A non-fungible token (NFT) is a unique and non-interchangeable unit of data recorded on a digital ledger that cannot be exchanged for another token (blockchain). Photographs, videos, audio, and other types of digital files that are easily replicable can be represented as unique items (analogous to a certificate of authenticity) using NFTs, which can then be verified and made public using blockchain technology to establish a verified and public proof of ownership. Copies of the original data are not confined to the owner of the NFT and may be copied and shared in the same way that any other file can be copied and shared. Because NFTs are not interchangeable (fungible), they differ from blockchain-based cryptocurrencies such as Bitcoin in this respect.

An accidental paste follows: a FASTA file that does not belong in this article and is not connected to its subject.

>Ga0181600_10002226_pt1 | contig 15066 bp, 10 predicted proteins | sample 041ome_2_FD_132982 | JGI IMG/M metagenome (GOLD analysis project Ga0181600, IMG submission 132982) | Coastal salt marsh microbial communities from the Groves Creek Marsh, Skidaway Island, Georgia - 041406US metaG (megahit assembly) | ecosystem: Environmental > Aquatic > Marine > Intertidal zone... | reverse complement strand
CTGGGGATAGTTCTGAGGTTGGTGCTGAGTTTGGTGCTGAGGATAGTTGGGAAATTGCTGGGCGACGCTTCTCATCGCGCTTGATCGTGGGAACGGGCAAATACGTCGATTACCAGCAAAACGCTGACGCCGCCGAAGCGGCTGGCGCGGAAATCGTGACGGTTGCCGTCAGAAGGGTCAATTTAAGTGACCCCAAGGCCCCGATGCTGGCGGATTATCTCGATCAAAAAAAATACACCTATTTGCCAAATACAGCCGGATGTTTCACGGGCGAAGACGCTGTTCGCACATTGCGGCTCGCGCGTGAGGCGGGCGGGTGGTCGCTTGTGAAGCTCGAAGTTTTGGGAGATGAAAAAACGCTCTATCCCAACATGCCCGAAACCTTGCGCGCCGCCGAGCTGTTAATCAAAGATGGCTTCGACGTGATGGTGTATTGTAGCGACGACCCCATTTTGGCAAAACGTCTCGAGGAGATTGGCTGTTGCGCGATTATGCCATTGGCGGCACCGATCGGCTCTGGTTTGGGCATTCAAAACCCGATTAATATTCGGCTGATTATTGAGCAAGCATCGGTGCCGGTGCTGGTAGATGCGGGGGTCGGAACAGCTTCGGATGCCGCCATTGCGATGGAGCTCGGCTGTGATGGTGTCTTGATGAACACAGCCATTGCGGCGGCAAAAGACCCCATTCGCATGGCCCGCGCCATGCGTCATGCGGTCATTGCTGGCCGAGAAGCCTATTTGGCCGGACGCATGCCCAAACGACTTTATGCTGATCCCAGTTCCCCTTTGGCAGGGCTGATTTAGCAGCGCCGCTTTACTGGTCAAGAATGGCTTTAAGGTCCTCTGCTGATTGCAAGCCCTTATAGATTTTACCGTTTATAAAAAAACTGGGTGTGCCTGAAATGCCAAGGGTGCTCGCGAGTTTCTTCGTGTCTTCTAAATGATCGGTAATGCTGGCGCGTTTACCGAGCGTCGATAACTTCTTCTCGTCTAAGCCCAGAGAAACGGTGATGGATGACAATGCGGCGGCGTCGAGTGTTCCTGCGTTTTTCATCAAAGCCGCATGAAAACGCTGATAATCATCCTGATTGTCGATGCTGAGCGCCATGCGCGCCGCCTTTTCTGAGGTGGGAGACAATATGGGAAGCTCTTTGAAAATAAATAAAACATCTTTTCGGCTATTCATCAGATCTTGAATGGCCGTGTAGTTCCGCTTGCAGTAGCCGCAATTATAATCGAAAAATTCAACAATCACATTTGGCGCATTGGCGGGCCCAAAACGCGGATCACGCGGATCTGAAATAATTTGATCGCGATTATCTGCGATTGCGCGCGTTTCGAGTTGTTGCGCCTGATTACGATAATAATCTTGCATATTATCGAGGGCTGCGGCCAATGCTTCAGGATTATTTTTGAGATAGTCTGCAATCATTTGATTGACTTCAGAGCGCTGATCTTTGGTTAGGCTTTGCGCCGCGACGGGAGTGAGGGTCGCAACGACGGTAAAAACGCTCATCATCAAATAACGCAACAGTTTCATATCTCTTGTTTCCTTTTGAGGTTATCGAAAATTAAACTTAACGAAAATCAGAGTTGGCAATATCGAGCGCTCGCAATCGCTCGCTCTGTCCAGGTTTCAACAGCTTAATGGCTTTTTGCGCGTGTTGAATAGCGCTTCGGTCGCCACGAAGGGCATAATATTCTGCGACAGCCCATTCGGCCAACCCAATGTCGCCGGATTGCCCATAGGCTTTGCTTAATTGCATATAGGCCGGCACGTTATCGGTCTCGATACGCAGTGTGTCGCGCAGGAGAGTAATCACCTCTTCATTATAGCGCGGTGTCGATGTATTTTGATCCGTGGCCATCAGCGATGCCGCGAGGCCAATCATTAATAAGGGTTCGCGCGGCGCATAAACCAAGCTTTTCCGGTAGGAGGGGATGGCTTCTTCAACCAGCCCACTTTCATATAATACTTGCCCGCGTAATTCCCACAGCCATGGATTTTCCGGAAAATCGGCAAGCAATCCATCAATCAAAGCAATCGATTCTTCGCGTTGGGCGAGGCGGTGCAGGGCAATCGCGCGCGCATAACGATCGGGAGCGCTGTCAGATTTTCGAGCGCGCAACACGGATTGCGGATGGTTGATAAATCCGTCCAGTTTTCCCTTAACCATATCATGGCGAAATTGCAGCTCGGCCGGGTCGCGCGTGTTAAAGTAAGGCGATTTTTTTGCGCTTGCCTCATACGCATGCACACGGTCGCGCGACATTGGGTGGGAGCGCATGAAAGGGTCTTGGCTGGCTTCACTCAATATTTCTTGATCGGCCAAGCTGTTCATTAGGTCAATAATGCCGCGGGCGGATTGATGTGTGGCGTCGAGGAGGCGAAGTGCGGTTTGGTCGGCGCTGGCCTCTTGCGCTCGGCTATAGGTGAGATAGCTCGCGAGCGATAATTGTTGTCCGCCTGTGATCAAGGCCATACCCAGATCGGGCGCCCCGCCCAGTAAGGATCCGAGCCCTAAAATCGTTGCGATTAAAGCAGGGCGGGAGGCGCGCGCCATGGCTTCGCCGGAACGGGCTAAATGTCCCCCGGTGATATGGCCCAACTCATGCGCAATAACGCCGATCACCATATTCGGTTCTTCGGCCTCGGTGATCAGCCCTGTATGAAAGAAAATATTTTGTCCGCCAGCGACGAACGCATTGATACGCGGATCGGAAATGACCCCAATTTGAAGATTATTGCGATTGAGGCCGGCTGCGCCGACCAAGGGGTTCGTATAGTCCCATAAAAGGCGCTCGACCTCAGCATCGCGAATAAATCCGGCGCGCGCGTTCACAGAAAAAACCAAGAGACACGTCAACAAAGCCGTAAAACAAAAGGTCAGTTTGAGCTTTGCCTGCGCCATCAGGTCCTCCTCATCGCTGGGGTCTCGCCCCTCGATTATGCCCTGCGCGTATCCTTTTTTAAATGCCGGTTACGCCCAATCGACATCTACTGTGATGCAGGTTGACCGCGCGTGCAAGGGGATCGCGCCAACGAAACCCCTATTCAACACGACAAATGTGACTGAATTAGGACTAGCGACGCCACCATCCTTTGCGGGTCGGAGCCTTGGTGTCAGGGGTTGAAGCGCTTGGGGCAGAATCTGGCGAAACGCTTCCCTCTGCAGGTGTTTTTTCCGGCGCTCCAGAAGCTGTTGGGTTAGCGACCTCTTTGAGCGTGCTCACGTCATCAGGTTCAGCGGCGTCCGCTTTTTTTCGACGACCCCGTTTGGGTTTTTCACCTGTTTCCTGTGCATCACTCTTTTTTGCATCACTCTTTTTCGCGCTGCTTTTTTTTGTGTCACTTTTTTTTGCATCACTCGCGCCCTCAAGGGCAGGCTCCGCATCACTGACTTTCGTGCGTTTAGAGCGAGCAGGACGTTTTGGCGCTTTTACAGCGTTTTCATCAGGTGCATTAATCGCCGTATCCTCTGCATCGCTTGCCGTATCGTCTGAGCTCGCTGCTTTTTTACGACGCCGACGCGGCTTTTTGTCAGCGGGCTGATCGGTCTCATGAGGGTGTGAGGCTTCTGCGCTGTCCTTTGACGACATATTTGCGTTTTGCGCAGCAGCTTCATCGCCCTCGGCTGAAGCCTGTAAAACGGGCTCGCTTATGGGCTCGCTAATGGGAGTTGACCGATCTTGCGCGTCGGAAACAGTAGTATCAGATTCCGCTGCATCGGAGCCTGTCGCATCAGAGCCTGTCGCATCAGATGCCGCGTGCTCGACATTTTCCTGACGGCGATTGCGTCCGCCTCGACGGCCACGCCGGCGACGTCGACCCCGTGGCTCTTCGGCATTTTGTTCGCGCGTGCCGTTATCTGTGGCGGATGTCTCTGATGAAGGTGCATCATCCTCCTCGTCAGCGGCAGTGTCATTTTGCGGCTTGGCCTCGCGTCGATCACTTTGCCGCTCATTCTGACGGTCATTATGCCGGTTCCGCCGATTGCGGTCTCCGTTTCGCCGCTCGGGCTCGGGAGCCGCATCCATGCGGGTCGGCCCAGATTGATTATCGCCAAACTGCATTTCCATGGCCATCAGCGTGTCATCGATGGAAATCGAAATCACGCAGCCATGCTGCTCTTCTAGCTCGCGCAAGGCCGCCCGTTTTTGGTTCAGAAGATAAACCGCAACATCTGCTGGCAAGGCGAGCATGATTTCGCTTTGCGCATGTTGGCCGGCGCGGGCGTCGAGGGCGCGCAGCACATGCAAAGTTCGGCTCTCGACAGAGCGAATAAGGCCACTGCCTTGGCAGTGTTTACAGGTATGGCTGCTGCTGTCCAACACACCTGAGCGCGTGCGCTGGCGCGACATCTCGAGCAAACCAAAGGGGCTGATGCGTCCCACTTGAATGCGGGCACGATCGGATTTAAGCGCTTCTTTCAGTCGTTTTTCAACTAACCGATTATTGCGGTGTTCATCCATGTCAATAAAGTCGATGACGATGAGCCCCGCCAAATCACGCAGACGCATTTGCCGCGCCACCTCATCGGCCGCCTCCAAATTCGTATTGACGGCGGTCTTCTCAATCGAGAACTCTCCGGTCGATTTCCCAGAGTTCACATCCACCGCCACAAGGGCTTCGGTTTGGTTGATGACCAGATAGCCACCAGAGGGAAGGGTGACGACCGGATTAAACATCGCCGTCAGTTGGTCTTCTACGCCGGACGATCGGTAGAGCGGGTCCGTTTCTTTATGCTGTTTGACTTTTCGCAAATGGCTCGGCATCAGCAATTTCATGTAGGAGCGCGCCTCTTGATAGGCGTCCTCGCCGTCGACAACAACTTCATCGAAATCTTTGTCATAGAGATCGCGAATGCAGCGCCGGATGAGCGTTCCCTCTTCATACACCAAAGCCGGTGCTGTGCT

The first NFT project was released on the Ethereum blockchain in 2015, and interest in the technology has grown in tandem with the surge in popularity of cryptocurrencies. In the first quarter of 2021, according to NonFungible.com, sales surpassed $2 billion, representing a 20-fold increase over the previous quarter's total revenue. The use of NFTs to validate blockchain transactions has garnered criticism because of the high energy costs and carbon footprint involved with doing so.